Bilberry Fruit and Leaf Profile
Also known as
Vaccinium myrtillus, European blueberry, Airelle, Bilberry Fruit, Bilberry Leaf, Black Whortles, Bleaberry, Blueberry, Burren Myrtle, Dwarf Bilberry, Dyeberry, Huckleberry, Hurtleberry, Myrtilli Fructus, Trackleberry, Whortleberry, Wineberry.
Also known as "Black Hearts" according to Thomas Hardy in his 1878 novel The Return of the Native, the European bilberry bush is a close relative of American blueberries, cranberries, and huckleberries. It flourishes in damp acidic soil throughout temperate and sub artic regions of the world. The bilberry has a long history of medicinal use. The English used it as a dye for wool due to its wonderful dark blue/purple coloring.
Benzoic acid, caffeic acid, epicatechin, Epigallocatechin (EPCG), gallic acid, hydroquinone, isoquercetin, quercetin.
Dried fruit, jam, as a tea, encapsulated, liqueurs, wines, and desserts.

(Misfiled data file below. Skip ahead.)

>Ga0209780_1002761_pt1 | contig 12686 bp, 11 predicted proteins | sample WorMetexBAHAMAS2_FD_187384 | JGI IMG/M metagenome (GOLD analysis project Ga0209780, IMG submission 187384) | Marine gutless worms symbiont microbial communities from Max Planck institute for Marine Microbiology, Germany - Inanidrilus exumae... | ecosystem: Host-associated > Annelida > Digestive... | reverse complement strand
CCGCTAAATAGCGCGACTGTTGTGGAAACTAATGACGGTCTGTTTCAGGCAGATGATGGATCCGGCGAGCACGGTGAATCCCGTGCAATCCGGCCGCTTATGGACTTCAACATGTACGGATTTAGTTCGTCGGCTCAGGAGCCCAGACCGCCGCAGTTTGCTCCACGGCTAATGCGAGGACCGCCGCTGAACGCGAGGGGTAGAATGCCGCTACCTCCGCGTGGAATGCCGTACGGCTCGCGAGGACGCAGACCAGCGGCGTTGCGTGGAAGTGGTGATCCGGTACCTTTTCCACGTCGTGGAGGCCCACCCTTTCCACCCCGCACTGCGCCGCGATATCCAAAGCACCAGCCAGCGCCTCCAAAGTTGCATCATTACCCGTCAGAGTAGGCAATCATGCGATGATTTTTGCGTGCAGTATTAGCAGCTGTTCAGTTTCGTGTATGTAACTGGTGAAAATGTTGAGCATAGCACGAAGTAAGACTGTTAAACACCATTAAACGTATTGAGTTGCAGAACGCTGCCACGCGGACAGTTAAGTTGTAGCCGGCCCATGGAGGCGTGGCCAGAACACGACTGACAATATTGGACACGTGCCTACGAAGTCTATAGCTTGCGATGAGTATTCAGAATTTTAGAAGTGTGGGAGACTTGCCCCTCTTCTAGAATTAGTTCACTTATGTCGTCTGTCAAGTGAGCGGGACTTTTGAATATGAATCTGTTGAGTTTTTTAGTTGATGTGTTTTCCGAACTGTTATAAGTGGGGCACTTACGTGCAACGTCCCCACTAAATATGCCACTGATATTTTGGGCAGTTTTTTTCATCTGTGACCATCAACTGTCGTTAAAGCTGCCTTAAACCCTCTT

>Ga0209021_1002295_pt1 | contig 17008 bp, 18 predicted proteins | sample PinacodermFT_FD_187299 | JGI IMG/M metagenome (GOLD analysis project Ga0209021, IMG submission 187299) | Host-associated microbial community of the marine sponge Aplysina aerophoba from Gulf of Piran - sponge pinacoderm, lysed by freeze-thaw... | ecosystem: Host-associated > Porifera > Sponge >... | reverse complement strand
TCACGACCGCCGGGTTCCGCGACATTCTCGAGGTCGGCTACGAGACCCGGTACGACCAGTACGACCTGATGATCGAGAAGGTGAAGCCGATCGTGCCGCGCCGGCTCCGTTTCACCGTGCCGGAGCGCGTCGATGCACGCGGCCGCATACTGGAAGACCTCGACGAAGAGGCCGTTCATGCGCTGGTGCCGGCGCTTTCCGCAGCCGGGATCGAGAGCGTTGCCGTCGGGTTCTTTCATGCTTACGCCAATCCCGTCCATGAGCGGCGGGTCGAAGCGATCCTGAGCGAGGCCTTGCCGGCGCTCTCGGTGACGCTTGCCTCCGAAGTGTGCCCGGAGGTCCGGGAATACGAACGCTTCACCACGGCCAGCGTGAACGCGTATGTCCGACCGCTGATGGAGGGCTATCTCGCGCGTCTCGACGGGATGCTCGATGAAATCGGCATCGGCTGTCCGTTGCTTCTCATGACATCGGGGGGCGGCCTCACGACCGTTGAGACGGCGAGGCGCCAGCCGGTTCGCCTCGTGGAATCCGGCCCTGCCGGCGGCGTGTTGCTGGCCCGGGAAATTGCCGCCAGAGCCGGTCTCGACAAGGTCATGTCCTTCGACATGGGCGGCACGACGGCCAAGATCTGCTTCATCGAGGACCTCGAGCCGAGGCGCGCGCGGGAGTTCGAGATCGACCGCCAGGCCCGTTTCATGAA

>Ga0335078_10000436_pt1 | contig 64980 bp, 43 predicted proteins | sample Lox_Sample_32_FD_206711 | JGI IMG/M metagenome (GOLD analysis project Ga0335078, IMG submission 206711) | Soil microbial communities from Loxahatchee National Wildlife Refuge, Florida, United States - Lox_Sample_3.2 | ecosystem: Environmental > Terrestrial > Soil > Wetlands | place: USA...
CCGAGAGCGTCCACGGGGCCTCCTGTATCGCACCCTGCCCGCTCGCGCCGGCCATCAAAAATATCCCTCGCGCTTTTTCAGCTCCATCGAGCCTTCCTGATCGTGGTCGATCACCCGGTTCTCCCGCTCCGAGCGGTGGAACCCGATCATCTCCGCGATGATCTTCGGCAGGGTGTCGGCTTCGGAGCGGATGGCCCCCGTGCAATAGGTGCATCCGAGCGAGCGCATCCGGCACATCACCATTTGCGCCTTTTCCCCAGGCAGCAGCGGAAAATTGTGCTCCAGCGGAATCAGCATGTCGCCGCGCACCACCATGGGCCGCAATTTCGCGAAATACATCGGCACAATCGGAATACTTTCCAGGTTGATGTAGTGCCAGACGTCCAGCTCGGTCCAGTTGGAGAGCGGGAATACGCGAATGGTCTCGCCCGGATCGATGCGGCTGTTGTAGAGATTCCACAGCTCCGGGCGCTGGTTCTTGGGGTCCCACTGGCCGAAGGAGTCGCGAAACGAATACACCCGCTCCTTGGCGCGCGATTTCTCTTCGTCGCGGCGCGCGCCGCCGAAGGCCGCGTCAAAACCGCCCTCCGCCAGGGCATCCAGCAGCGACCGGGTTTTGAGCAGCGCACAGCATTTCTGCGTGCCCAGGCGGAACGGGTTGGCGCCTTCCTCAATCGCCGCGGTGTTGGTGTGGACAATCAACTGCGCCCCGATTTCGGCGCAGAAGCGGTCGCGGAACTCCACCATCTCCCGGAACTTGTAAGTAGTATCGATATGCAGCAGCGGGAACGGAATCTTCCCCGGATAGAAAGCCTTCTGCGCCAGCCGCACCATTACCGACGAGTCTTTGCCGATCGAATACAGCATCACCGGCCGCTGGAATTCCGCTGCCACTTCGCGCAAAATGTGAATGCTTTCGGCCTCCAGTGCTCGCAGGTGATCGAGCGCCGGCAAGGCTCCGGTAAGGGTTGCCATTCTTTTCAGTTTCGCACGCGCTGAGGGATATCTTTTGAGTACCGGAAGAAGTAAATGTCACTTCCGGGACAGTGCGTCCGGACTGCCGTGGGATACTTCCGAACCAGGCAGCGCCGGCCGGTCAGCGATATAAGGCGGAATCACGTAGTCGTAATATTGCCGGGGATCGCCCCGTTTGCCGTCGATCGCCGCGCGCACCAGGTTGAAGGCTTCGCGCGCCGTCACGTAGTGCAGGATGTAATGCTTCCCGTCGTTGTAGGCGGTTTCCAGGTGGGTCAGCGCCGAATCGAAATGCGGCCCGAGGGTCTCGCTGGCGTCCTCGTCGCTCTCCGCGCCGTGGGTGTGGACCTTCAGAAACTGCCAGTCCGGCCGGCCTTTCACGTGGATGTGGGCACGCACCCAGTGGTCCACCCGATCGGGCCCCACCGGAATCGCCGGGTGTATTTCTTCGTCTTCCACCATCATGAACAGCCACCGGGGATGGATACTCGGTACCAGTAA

After the successful use of bilberry jam in World War II, researchers determined that bilberry fruit and bilberry leaf contain biologically active substances called anthocyanosides.
Bilberry fruit is known to be safe even for pregnant women, although eating too much can cause minor stomach upset. Maximum dosages of bilberry leaf have not been established for nursing mothers, young children, or people with severe liver or kidney disease, but there are no reports of toxicity. A bilberry leaf may lower blood sugars in diabetics. The leaf is not recommended for long term use.
This information is not intended to diagnose, treat, cure, or prevent any disease.